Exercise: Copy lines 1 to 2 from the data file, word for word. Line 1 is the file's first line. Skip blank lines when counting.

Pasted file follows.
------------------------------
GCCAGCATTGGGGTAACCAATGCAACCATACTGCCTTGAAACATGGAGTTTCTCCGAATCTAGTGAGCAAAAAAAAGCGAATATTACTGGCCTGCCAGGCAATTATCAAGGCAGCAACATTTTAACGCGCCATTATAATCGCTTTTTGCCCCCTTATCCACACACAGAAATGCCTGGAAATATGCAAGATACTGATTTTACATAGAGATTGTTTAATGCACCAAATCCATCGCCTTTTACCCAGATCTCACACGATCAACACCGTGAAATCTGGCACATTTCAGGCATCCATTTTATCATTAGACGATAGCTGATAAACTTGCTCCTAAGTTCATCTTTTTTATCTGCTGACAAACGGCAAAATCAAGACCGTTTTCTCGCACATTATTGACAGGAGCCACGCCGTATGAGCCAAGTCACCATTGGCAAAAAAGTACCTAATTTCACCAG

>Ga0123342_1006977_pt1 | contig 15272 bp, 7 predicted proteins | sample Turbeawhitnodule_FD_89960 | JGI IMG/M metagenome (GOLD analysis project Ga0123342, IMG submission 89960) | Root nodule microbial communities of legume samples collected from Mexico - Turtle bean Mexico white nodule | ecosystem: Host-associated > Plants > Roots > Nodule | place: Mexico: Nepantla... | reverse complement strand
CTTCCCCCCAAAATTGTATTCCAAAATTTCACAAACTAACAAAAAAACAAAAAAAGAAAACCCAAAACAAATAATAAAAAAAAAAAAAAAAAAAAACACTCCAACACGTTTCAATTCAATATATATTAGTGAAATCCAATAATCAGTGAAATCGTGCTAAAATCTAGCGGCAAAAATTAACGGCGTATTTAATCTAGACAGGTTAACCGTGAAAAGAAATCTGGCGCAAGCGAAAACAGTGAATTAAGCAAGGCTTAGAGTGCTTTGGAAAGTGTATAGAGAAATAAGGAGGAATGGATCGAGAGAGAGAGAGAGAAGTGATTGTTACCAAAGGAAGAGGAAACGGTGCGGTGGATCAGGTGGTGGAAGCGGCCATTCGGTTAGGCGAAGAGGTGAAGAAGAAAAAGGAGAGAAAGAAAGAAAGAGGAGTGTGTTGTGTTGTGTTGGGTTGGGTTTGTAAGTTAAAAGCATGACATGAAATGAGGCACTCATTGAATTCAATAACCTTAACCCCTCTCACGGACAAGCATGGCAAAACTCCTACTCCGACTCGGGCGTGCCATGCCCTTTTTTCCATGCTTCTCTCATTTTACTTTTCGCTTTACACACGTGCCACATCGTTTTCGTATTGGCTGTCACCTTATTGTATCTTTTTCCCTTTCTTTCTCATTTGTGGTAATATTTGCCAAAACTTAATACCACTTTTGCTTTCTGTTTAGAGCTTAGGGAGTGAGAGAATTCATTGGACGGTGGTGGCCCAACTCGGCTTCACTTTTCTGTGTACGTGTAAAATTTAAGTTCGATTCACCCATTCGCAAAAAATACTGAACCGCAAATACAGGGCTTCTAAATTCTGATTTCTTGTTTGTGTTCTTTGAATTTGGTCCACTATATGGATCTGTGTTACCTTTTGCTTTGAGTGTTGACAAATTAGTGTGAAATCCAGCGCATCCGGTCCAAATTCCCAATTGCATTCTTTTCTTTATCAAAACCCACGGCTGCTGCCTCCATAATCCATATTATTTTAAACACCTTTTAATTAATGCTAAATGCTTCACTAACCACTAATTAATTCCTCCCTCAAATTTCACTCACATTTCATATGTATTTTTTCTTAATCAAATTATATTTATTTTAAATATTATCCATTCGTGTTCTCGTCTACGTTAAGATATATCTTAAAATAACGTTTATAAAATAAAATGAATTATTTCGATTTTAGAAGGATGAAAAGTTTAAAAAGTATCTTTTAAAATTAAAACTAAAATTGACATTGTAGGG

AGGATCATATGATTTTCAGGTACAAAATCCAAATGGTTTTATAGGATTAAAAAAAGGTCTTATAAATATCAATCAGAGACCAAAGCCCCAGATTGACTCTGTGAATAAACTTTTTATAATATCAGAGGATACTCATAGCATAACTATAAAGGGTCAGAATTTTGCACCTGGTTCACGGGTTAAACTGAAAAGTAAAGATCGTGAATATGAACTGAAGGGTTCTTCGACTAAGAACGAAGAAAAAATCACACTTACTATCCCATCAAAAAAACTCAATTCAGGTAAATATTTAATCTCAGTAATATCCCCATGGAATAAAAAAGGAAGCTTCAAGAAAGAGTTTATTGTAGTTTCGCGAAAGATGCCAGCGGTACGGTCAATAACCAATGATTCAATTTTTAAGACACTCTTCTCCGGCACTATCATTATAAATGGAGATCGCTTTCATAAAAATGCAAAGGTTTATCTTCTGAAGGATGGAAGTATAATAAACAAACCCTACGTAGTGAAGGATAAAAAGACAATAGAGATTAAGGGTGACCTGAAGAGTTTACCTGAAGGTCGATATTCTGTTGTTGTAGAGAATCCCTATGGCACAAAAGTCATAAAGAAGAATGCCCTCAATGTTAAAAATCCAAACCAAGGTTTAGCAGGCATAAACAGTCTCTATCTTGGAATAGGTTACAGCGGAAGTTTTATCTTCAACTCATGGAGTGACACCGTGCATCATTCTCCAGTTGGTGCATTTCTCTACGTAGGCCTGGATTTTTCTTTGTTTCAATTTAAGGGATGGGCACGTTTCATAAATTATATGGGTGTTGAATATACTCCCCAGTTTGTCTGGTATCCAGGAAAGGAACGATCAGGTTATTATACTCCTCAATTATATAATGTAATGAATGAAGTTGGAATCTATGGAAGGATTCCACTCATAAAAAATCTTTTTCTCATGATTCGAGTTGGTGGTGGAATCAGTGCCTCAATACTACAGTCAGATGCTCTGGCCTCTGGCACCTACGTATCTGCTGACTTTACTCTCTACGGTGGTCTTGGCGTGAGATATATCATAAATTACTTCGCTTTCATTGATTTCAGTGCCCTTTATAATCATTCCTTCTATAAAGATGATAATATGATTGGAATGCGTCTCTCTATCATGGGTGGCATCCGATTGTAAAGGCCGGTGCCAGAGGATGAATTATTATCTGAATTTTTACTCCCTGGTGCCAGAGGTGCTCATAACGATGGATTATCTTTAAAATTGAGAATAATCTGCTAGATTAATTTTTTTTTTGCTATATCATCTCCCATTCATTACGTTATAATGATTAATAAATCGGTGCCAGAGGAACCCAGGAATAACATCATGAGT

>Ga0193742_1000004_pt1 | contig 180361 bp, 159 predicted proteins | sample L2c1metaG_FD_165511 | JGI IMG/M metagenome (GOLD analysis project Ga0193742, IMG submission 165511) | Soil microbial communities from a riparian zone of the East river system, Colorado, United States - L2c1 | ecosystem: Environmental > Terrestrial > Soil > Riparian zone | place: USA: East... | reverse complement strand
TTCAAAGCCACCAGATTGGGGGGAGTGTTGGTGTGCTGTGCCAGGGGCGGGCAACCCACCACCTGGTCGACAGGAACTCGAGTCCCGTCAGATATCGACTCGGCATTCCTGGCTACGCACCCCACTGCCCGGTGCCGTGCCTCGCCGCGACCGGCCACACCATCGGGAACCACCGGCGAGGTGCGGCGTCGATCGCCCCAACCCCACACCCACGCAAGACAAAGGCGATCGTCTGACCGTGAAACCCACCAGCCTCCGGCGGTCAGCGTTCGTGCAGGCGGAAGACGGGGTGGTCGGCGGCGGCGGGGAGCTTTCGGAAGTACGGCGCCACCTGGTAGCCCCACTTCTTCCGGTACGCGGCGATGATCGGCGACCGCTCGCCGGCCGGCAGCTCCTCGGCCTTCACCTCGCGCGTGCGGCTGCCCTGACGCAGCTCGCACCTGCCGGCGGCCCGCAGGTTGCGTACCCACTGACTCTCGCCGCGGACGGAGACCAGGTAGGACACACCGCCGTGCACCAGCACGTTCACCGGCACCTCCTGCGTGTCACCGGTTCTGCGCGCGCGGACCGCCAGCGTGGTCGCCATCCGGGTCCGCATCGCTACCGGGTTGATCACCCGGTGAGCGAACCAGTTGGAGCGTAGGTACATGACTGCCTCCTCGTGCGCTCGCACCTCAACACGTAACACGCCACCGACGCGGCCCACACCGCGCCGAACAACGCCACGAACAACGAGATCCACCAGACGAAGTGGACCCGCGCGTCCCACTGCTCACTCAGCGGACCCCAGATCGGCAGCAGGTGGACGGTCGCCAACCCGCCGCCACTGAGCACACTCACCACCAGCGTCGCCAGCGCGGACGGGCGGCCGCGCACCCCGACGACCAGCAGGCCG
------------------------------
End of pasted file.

GCCAGCATTGGGGTAACCAATGCAACCATACTGCCTTGAAACATGGAGTTTCTCCGAATCTAGTGAGCAAAAAAAAGCGAATATTACTGGCCTGCCAGGCAATTATCAAGGCAGCAACATTTTAACGCGCCATTATAATCGCTTTTTGCCCCCTTATCCACACACAGAAATGCCTGGAAATATGCAAGATACTGATTTTACATAGAGATTGTTTAATGCACCAAATCCATCGCCTTTTACCCAGATCTCACACGATCAACACCGTGAAATCTGGCACATTTCAGGCATCCATTTTATCATTAGACGATAGCTGATAAACTTGCTCCTAAGTTCATCTTTTTTATCTGCTGACAAACGGCAAAATCAAGACCGTTTTCTCGCACATTATTGACAGGAGCCACGCCGTATGAGCCAAGTCACCATTGGCAAAAAAGTACCTAATTTCACCAG

>Ga0123342_1006977_pt1 | contig 15272 bp, 7 predicted proteins | sample Turbeawhitnodule_FD_89960 | JGI IMG/M metagenome (GOLD analysis project Ga0123342, IMG submission 89960) | Root nodule microbial communities of legume samples collected from Mexico - Turtle bean Mexico white nodule | ecosystem: Host-associated > Plants > Roots > Nodule | place: Mexico: Nepantla... | reverse complement strand